Last updated: September 07. 2013 12:51AM - 180 Views

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The years of 1932 and 1933 were difficult for Sedalia. Several Pettis County banks and two Sedalia banks had failed during the 1920s, long before the stock market crash of 1929 ushered in the Great Depression. Although the banks and press tried to assure Sedalians that the economy was stable, the facts showed just the opposite. Bank failures cost many their savings. Job layoffs plunged many into a poverty they had not known before.

As winter approached, the situation became grim for many families. Cold weather increased the need for heating fuel and warm clothing. In December 1932, several organizations worked to assist the poor with fuel, food, clothing and Christmas gifts.

Government-managed welfare programs, other than county poor farms, did not exist. President Herbert Hoover believed the Great Depression would resolve itself and that the government should not intervene to help the poor. President Franklin Roosevelt’s programs such as Social Security and the Works Progress Administration, along with Worker’s Compensation and Medicare/Medicaid, did not exist.

Still, Sedalia had a long history of working to help the poor. Yearly charity drives, held each winter since the late 1860s, helped. Later, the county established a welfare office to identify those truly in need. In 1932, Mrs. Connor held the post of county welfare officer. She helped identify needy families for the charity drives and Christmas aid.

Local Boy Scouts set up a workplace at Harry Collins’ paint shop. Under Collins’ supervision and with the help of May and Leo Noland and Scout executive Glenn Custer, the Scouts refurbished donated used toys. Local businesses helped the Scouts by donating supplies. Montgomery Ward provided paint and dime stores Kresge’s and Scott’s gave bolts, screws and other hardware. J. C. Penney donated toys and supplies.

The Scouts were particularly proud of a large pedal car they repainted it until it looked like new, according to the Sedalia Democrat, which praised their work. They were also proud of the 50 dolls dressed by several young Sedalia girls. The Scouts planned to distribute the gifts where they are most needed.

In addition to the toys, the Boy Scouts had gathered 500 pairs of shoes. Some shoes were gathered when Vogel Gettier, manager of the Liberty Theater, held a matinee and asked people to bring old but usable shoes to be prepared by the Scouts for distribution. The Scouts also went door-to-door soliciting shoes. They cleaned and polished the shoes and replaced laces to make them ready for use. They turned the shoes over to Mrs. Connor for distribution.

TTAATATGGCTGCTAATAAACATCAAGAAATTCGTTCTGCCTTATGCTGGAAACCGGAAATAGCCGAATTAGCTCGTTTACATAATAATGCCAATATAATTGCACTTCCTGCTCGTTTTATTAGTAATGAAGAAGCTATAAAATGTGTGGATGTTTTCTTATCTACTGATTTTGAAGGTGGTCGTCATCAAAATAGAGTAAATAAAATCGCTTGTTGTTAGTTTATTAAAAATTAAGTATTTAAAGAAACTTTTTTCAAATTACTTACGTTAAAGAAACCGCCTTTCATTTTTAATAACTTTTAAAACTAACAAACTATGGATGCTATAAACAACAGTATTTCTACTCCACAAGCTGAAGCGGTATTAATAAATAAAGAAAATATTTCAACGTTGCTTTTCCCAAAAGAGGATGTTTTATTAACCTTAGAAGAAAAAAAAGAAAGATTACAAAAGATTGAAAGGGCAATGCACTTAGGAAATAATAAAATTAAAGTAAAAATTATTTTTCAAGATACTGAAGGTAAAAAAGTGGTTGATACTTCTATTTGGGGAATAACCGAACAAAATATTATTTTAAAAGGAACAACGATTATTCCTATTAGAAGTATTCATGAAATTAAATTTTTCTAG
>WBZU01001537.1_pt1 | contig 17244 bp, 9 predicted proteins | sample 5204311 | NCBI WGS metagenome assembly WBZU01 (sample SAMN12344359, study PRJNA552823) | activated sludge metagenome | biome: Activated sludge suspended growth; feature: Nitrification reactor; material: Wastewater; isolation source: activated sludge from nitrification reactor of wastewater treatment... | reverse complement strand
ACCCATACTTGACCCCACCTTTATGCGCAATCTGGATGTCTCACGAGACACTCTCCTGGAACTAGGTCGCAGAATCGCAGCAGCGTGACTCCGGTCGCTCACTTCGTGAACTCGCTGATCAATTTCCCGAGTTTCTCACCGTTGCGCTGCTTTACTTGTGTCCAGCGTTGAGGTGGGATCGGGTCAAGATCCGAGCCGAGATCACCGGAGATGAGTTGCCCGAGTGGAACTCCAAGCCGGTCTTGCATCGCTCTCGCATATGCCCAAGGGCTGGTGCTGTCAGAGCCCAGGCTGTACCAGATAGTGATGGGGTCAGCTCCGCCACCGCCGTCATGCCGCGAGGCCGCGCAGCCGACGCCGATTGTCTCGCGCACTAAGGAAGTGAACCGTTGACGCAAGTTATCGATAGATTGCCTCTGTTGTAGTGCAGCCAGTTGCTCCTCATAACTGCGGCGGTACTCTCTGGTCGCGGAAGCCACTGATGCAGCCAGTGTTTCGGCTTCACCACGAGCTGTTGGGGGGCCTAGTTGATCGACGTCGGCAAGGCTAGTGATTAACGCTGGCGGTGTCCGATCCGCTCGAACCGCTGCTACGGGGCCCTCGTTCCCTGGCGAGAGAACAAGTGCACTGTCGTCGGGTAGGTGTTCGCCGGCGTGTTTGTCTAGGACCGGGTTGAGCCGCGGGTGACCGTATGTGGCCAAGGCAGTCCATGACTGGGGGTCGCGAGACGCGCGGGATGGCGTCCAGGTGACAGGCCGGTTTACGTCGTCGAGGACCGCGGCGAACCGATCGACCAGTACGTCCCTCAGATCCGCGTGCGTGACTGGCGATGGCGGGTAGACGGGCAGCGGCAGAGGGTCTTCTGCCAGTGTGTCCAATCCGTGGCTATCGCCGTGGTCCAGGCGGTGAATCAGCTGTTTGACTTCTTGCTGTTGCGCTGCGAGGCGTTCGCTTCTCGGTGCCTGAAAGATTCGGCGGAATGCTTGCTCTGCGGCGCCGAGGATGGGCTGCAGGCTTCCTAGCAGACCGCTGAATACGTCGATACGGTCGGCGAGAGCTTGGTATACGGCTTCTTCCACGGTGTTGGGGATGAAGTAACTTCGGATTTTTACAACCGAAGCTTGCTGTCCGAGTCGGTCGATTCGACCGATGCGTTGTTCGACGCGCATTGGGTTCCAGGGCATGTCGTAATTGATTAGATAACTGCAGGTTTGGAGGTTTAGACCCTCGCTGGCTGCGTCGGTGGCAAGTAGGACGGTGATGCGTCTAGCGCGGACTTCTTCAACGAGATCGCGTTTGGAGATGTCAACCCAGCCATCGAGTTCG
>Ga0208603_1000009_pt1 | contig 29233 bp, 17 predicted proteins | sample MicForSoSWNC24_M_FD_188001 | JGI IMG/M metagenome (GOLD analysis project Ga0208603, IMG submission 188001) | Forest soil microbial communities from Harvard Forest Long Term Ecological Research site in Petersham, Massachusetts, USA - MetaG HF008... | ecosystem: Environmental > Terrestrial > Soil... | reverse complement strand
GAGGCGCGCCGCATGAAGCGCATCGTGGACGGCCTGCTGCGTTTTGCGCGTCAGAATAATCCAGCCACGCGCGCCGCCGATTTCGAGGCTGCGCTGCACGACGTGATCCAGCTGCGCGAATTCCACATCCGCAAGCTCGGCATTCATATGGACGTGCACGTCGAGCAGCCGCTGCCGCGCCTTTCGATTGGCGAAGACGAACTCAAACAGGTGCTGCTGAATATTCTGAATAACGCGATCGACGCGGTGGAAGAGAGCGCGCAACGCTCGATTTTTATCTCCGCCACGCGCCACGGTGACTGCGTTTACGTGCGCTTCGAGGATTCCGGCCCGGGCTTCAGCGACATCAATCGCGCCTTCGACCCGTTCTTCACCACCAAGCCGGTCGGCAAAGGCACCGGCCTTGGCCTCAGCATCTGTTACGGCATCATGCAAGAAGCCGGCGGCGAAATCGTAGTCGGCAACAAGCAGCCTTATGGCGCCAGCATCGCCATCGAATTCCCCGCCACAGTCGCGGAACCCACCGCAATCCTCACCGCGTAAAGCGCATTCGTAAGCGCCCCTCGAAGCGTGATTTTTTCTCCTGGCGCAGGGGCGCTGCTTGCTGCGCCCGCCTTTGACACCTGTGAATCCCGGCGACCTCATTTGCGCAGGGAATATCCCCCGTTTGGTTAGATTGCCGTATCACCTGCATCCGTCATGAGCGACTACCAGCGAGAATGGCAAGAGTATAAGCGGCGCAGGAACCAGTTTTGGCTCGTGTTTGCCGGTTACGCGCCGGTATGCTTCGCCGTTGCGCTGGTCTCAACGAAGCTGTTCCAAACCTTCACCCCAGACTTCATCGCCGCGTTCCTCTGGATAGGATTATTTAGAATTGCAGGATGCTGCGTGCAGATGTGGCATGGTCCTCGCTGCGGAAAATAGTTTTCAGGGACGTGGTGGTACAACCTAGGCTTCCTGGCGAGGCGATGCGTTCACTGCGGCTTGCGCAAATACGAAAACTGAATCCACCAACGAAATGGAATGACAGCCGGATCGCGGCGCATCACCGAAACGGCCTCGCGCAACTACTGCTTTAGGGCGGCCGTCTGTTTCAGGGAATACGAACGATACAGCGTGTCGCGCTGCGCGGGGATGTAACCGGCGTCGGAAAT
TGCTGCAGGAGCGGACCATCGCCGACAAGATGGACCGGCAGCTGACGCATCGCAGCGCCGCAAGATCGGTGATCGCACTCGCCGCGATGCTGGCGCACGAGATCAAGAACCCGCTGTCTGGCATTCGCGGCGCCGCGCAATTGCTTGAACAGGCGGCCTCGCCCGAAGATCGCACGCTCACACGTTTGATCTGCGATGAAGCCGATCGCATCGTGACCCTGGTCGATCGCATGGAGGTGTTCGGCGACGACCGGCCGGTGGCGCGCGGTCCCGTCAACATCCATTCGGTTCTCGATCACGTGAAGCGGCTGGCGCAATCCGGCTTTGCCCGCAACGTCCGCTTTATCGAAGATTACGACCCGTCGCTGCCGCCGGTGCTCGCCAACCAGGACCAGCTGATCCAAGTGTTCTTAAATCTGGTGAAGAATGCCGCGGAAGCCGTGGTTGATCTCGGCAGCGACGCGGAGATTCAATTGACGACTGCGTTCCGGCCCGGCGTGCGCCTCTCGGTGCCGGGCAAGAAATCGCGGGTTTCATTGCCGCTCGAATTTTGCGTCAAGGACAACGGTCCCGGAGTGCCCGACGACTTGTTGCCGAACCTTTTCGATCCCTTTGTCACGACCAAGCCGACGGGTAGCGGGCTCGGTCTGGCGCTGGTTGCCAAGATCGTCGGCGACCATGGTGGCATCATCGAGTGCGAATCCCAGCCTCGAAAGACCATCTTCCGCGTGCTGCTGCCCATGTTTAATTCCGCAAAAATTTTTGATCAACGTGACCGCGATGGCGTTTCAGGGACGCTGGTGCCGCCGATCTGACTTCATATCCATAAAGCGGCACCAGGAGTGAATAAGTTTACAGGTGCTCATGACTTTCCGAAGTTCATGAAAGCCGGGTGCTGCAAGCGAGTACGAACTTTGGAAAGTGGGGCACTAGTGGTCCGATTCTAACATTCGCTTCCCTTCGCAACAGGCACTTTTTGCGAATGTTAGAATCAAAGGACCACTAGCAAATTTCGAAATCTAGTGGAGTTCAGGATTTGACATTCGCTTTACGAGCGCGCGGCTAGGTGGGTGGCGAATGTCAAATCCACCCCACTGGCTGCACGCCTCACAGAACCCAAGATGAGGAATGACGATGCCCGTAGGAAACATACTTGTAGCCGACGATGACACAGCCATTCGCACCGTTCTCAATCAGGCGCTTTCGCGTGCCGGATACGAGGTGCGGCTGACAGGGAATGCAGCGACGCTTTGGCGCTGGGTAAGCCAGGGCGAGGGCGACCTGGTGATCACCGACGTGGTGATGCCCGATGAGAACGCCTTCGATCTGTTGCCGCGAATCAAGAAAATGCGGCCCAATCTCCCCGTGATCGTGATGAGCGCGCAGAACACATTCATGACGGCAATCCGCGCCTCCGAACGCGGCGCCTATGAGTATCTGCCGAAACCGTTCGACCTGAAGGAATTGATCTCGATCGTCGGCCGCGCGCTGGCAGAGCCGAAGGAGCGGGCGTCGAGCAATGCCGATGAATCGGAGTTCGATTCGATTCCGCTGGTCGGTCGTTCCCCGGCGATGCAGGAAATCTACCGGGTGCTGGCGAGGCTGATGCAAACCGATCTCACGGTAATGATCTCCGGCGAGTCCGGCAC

The Sedalia Elks lodge prepared 130 food baskets. They hoped to help the people who were most in need, so their baskets contained nonperishable staple items that would last beyond the holiday meal. Each basket contained two cans of corn, two cans of hominy, two cans of tomatoes, two boxes of macaroni, five pounds of rice, six pounds of beans, five pounds of oatmeal, five pounds of cornmeal, a pound of coffee, two loaves of bread, and a quart of apple butter. While the basket perhaps held too many starchy items and not enough fruit and vegetables, they did offer basic, filling food.

Members of the Business and Professional Women ‘s Club met at the home of Mrs. Connor and Miss Mamie Shipley to make popcorn balls for parties for the children at Melita Day Nursery.

The Kiwanis Club had taken gifts to several families, as had many of the churches. The Red Cross continued its regular distribution of food, clothing and fuel. The Salvation Army also distributed Christmas baskets and announced it would serve Christmas dinner.

Local people had arranged events for children. Melita Day Nursery, which cared for children of women who worked outside the home, planned a party complete with the appearance of Santa Claus. The Addalla Grotto Temple invited 250 children to a Christmas party that featured Christmas stories and gifts of candy, nuts and fruits. Mrs. Pat Warren had planned to entertain 50 needy children in her home and provide useful gifts as well as toys and candy. When she became ill, she made plans for the gifts to be distributed so the children would not be disappointed.

The Democrat assured its readers that if anyone in need was not receiving help, it was only because the charitable agencies had not learned of their plight.?

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